Disaster risk reduction:
The CTBTO's Contribution

The third Global Platform for Disaster Risk Reduction convened in Geneva, Switzerland, from 8 to 13 May. The aim of the conference was to improve the implementation of disaster risk reduction through better communication and coordination amongst stakeholders. Over 2,000 policy makers and practitioners from government, international organizations, NGOs, academia, and the private sector from both developing and developed countries participated. During the conference, the Executive Secretary of the Preparatory Commission for the Comprehensive Nuclear-Test-Ban Treaty Organization (CTBTO), Tibor Tóth, outlined the CTBTO's potential for contributions to mitigating the consequences of natural disasters.

UN Secretary-General Ban Ki Moon (right) with CTBTO Executive Secretary Tibor Tóth. Click for video

As a result of global climate change, weather-related hazards are on the rise. Nuclear safety and the threat of multiple hazards add an even greater sense of urgency...as countries invest more in early warning and preparedness, mortality risk from floods and cyclones is trending down.

Tsunami waves

The CTBTO can assist with disaster early warning by providing information on major earthquakes in real-time to tsunami warning centres. The CTBTO is currently providing data for tsunami warning purposes from its seismic and hydroacoustic stations to nine countries, mainly bordering the Pacific or Indian Ocean. In the case of the devastating 11 March earthquake in Japan, national authorities confirmed that CTBTO data helped them issue tsunami warnings within a few minutes of the earthquake, thus allowing many people to escape to higher ground before the tsunami wave hit.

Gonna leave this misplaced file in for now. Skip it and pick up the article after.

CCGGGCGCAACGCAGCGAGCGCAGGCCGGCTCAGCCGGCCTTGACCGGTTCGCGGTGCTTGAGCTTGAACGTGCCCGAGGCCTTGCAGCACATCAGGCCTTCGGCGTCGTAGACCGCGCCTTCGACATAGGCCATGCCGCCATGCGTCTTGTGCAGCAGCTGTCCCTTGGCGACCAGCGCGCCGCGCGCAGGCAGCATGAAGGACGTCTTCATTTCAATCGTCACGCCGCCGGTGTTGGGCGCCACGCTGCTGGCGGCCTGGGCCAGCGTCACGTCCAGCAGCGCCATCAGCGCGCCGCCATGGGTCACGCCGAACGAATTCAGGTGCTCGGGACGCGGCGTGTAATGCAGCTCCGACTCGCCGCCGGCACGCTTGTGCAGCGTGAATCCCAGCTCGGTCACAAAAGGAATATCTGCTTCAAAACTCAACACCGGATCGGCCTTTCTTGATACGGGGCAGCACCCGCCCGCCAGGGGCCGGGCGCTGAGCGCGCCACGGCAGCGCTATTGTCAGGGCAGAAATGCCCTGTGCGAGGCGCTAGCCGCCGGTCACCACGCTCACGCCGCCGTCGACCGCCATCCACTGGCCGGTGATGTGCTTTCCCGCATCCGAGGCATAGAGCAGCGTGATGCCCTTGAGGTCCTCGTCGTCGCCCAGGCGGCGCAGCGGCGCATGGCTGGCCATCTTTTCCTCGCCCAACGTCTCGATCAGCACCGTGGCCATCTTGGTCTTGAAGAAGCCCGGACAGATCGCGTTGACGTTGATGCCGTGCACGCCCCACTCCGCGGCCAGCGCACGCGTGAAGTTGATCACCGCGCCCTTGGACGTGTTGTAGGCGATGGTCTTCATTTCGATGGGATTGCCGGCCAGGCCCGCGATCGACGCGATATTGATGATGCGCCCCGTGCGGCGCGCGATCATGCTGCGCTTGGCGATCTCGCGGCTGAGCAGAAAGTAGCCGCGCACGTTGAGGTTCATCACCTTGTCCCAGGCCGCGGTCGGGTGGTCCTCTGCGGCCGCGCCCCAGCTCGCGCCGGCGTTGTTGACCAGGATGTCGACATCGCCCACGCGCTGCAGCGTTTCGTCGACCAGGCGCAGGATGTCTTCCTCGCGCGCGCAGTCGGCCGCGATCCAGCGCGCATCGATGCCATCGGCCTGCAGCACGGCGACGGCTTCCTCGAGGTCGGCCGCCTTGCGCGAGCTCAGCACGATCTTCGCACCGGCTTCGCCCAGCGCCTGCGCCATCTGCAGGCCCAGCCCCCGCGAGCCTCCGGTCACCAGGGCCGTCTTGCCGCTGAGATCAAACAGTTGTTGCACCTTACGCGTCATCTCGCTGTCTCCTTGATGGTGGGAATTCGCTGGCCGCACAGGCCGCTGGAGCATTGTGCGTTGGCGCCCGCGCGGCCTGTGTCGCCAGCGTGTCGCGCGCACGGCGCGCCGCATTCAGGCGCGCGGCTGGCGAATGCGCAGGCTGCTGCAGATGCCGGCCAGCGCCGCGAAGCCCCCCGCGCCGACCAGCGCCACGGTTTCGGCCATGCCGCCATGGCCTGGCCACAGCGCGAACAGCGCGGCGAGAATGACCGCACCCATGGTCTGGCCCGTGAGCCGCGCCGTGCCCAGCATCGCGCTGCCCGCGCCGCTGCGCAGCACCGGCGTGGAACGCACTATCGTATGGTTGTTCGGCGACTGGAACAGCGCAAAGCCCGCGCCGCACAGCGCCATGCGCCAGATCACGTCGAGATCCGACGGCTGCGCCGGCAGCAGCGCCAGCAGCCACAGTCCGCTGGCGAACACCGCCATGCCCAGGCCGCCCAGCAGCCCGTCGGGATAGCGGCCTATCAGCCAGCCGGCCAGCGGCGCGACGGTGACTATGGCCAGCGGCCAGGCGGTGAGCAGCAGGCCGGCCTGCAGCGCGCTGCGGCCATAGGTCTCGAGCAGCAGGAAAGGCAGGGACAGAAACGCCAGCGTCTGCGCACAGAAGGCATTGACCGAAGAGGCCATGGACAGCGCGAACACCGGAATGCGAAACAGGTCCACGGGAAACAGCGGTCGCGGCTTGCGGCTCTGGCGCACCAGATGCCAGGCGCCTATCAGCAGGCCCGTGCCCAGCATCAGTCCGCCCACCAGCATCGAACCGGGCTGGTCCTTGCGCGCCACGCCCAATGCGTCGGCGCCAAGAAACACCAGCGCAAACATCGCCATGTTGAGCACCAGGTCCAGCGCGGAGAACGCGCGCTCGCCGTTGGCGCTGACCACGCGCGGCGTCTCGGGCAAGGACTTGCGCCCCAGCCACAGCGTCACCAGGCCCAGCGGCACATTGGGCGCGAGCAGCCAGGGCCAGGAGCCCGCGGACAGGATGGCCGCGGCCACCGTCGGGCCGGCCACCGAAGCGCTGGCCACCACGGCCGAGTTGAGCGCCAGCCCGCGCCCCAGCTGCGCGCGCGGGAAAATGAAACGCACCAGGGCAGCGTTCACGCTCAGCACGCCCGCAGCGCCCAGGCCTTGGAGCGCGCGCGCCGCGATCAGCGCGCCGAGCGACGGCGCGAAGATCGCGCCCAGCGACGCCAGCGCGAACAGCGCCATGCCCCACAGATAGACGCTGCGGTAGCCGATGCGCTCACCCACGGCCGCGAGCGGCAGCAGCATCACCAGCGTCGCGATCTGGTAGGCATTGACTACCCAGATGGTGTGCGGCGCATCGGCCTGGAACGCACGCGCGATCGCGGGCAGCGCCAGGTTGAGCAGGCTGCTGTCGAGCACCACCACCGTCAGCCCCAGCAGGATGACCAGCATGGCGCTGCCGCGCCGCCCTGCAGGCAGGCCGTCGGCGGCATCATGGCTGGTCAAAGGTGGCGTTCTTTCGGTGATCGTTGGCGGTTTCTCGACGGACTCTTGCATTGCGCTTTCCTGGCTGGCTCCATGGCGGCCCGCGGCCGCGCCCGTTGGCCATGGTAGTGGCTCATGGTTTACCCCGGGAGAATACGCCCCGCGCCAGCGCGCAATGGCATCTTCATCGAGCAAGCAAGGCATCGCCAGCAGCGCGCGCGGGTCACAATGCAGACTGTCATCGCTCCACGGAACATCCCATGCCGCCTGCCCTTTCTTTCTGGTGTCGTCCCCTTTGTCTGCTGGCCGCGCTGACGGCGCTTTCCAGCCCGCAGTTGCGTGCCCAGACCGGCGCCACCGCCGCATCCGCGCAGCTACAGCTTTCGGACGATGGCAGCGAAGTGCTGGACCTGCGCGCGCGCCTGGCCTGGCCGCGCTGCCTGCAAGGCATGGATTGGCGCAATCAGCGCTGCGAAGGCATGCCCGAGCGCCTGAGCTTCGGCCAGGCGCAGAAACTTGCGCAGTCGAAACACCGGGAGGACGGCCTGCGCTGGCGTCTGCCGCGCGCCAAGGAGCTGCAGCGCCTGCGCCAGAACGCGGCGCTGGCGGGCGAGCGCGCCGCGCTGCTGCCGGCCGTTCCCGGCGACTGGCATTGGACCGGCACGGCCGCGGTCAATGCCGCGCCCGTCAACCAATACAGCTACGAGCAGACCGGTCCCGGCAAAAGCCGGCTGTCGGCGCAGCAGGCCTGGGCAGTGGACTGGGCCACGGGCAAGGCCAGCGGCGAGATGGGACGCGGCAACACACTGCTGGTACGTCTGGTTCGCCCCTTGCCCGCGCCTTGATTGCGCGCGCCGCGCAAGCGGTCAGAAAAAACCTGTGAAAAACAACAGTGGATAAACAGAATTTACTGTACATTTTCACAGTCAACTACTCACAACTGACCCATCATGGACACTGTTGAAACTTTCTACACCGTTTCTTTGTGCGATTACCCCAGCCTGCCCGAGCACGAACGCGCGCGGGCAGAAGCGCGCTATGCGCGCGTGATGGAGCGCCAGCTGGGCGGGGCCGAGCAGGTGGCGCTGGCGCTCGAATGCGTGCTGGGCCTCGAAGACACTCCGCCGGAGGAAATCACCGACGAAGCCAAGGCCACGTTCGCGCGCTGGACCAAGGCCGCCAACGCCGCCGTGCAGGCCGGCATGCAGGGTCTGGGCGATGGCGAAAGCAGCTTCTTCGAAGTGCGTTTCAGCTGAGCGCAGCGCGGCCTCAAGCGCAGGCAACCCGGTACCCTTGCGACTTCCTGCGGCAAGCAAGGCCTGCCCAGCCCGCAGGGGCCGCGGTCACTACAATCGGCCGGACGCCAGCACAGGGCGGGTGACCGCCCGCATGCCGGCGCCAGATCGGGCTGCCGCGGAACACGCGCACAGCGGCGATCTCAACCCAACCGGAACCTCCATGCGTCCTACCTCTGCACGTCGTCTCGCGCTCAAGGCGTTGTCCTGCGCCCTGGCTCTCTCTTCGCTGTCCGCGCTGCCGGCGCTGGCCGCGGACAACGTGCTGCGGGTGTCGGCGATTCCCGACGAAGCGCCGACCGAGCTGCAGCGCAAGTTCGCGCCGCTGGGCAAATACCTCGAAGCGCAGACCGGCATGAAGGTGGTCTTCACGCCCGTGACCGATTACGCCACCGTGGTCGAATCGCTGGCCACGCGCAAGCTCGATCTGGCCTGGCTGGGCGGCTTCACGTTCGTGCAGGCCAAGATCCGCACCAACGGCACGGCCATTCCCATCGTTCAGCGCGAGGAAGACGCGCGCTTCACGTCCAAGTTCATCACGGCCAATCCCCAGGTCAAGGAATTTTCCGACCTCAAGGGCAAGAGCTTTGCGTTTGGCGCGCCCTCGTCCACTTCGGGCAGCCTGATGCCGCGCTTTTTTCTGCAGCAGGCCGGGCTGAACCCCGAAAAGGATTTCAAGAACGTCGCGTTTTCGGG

Click for video on tsunami warning.

Volcanic eruptions

Another aspect of the CTBTO’s potential for disaster early warning is related to civil aviation. Large ash plumes caused by the eruption of one of the world’s 600 active volcanoes can make jet engines malfunction or even stall completely. Here again, the CTBTO’s network of monitoring stations - infrasound stations in this case - can provide warning in real-time.

Large parts of Europe’s airspace were affected by the eruption at Eyjafjallajokull, Iceland, in 2010.

The CTBTO stands ready to further cooperate with and provide expert advice to the IAEA and other relevant organizations and for its global monitoring system to continue contributing to disaster prevention and mitigation.

Nuclear accidents

A special roundtable session titled "Strengthening Preparedness for Nuclear Accidents" was chaired by UN Secretary-General Ban Ki-moon. Examining lessons learnt from nuclear accidents in Chernobyl, Three Mile Island and Fukushima, the discussion focussed on ways to further strengthen cooperation on an international and regional basis in the area of emergency preparedness and response to nuclear incidents and emergencies. Also present at the session were the International Atomic Energy Agency (IAEA), the World Meteorological Organization (WMO) and the World Health Organization (WHO) as well as national representatives from Japan and Russia.

Tóth highlighted the potential of the CTBTO's radionuclide stations, designed to detect even the faintest radioactive tell-tale signs of a nuclear explosion, to help chart the dispersal of radioactivity from a damaged nuclear facility. In the case of the Fukushima power plant, the CTBTO's monitoring stations detected radioactive particles and noble gases as they spread first eastwards and later around the entire globe. Read more on the CTBTO's Fukushima-related measurements. Following an initiative by the UN Secretary-General in the aftermath of the Fukushima nuclear power plant accident, the CTBTO has intensified its cooperation with relevant international organization. Read more in our 25 March press release.

Atmospheric Transport Modeling can predict the dispersion of radioactivity.